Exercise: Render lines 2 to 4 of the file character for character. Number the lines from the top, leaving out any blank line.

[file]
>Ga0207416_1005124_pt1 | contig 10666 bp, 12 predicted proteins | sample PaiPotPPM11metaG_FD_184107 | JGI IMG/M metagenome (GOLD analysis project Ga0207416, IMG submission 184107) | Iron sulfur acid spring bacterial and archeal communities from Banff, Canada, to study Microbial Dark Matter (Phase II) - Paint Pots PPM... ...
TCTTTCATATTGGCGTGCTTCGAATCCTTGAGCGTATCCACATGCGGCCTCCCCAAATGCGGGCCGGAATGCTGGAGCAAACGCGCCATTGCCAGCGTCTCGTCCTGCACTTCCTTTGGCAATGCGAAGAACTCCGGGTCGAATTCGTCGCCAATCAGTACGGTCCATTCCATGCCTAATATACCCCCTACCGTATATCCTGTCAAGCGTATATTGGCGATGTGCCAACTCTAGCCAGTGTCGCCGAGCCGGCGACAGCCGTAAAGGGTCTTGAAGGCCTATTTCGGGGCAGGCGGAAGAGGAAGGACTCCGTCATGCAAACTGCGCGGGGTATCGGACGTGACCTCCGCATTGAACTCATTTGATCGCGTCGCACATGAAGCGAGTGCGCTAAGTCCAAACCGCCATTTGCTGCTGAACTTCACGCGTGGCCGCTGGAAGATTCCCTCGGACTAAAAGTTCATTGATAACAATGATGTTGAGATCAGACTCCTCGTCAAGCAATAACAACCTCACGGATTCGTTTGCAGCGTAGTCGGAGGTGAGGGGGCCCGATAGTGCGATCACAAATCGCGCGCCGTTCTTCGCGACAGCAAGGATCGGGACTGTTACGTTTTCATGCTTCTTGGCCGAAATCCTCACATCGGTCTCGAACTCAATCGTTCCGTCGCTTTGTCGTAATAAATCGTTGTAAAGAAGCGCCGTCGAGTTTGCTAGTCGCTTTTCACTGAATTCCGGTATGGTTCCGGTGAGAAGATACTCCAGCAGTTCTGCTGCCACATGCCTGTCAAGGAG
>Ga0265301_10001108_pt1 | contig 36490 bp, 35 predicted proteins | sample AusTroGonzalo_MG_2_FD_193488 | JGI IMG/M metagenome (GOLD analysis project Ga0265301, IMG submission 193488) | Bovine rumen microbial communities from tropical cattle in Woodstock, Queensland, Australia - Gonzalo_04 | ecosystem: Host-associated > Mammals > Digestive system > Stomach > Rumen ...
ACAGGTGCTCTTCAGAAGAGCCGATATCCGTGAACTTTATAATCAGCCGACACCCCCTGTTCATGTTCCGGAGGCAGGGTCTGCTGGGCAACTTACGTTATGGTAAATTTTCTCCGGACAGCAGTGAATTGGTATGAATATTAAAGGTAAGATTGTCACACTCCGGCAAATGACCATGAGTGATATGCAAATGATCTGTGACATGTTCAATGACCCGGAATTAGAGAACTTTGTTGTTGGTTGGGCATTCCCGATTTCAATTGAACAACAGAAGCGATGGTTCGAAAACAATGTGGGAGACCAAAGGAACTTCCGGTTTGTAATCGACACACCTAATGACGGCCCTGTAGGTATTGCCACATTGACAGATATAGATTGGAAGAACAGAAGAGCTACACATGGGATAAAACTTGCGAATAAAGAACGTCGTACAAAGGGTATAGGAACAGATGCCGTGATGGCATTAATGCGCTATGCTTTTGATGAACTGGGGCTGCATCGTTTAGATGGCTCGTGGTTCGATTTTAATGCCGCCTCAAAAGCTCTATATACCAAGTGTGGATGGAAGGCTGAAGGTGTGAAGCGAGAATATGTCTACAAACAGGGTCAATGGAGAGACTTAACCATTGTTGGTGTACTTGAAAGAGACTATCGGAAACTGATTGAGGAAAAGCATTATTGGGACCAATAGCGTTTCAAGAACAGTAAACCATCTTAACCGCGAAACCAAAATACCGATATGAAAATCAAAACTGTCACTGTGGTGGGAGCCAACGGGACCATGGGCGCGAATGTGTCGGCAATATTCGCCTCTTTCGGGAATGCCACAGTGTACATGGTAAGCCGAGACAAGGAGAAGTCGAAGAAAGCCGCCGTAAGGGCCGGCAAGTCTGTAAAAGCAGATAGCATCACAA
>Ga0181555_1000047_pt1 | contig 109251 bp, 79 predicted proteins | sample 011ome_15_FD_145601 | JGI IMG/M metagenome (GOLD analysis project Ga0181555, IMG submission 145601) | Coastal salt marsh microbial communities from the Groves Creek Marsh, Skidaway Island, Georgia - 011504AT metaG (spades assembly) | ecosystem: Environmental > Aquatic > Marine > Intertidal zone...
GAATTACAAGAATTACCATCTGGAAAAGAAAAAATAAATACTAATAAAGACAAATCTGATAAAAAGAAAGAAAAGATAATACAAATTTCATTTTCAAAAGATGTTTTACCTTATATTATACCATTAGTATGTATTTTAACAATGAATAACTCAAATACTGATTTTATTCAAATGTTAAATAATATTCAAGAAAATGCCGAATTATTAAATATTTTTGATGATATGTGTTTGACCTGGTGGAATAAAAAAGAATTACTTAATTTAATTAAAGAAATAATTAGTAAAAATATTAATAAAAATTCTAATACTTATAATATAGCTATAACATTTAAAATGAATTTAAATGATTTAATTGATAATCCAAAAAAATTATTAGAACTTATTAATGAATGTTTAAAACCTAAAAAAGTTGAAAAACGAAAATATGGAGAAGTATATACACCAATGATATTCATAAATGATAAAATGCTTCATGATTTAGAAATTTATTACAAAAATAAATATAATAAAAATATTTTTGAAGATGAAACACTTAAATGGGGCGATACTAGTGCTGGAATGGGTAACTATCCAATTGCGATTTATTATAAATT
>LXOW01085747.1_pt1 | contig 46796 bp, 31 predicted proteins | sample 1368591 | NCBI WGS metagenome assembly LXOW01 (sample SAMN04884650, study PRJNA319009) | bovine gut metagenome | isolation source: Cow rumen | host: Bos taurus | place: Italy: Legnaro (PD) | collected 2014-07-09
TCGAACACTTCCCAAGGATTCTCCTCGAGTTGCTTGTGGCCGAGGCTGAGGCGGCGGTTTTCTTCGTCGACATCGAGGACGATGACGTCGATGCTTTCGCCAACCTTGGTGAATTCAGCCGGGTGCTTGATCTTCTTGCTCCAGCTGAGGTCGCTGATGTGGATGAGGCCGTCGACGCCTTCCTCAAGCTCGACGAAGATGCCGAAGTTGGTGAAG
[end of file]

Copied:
TCTTTCATATTGGCGTGCTTCGAATCCTTGAGCGTATCCACATGCGGCCTCCCCAAATGCGGGCCGGAATGCTGGAGCAAACGCGCCATTGCCAGCGTCTCGTCCTGCACTTCCTTTGGCAATGCGAAGAACTCCGGGTCGAATTCGTCGCCAATCAGTACGGTCCATTCCATGCCTAATATACCCCCTACCGTATATCCTGTCAAGCGTATATTGGCGATGTGCCAACTCTAGCCAGTGTCGCCGAGCCGGCGACAGCCGTAAAGGGTCTTGAAGGCCTATTTCGGGGCAGGCGGAAGAGGAAGGACTCCGTCATGCAAACTGCGCGGGGTATCGGACGTGACCTCCGCATTGAACTCATTTGATCGCGTCGCACATGAAGCGAGTGCGCTAAGTCCAAACCGCCATTTGCTGCTGAACTTCACGCGTGGCCGCTGGAAGATTCCCTCGGACTAAAAGTTCATTGATAACAATGATGTTGAGATCAGACTCCTCGTCAAGCAATAACAACCTCACGGATTCGTTTGCAGCGTAGTCGGAGGTGAGGGGGCCCGATAGTGCGATCACAAATCGCGCGCCGTTCTTCGCGACAGCAAGGATCGGGACTGTTACGTTTTCATGCTTCTTGGCCGAAATCCTCACATCGGTCTCGAACTCAATCGTTCCGTCGCTTTGTCGTAATAAATCGTTGTAAAGAAGCGCCGTCGAGTTTGCTAGTCGCTTTTCACTGAATTCCGGTATGGTTCCGGTGAGAAGATACTCCAGCAGTTCTGCTGCCACATGCCTGTCAAGGAG
>Ga0265301_10001108_pt1 | contig 36490 bp, 35 predicted proteins | sample AusTroGonzalo_MG_2_FD_193488 | JGI IMG/M metagenome (GOLD analysis project Ga0265301, IMG submission 193488) | Bovine rumen microbial communities from tropical cattle in Woodstock, Queensland, Australia - Gonzalo_04 | ecosystem: Host-associated > Mammals > Digestive system > Stomach > Rumen ...
ACAGGTGCTCTTCAGAAGAGCCGATATCCGTGAACTTTATAATCAGCCGACACCCCCTGTTCATGTTCCGGAGGCAGGGTCTGCTGGGCAACTTACGTTATGGTAAATTTTCTCCGGACAGCAGTGAATTGGTATGAATATTAAAGGTAAGATTGTCACACTCCGGCAAATGACCATGAGTGATATGCAAATGATCTGTGACATGTTCAATGACCCGGAATTAGAGAACTTTGTTGTTGGTTGGGCATTCCCGATTTCAATTGAACAACAGAAGCGATGGTTCGAAAACAATGTGGGAGACCAAAGGAACTTCCGGTTTGTAATCGACACACCTAATGACGGCCCTGTAGGTATTGCCACATTGACAGATATAGATTGGAAGAACAGAAGAGCTACACATGGGATAAAACTTGCGAATAAAGAACGTCGTACAAAGGGTATAGGAACAGATGCCGTGATGGCATTAATGCGCTATGCTTTTGATGAACTGGGGCTGCATCGTTTAGATGGCTCGTGGTTCGATTTTAATGCCGCCTCAAAAGCTCTATATACCAAGTGTGGATGGAAGGCTGAAGGTGTGAAGCGAGAATATGTCTACAAACAGGGTCAATGGAGAGACTTAACCATTGTTGGTGTACTTGAAAGAGACTATCGGAAACTGATTGAGGAAAAGCATTATTGGGACCAATAGCGTTTCAAGAACAGTAAACCATCTTAACCGCGAAACCAAAATACCGATATGAAAATCAAAACTGTCACTGTGGTGGGAGCCAACGGGACCATGGGCGCGAATGTGTCGGCAATATTCGCCTCTTTCGGGAATGCCACAGTGTACATGGTAAGCCGAGACAAGGAGAAGTCGAAGAAAGCCGCCGTAAGGGCCGGCAAGTCTGTAAAAGCAGATAGCATCACAA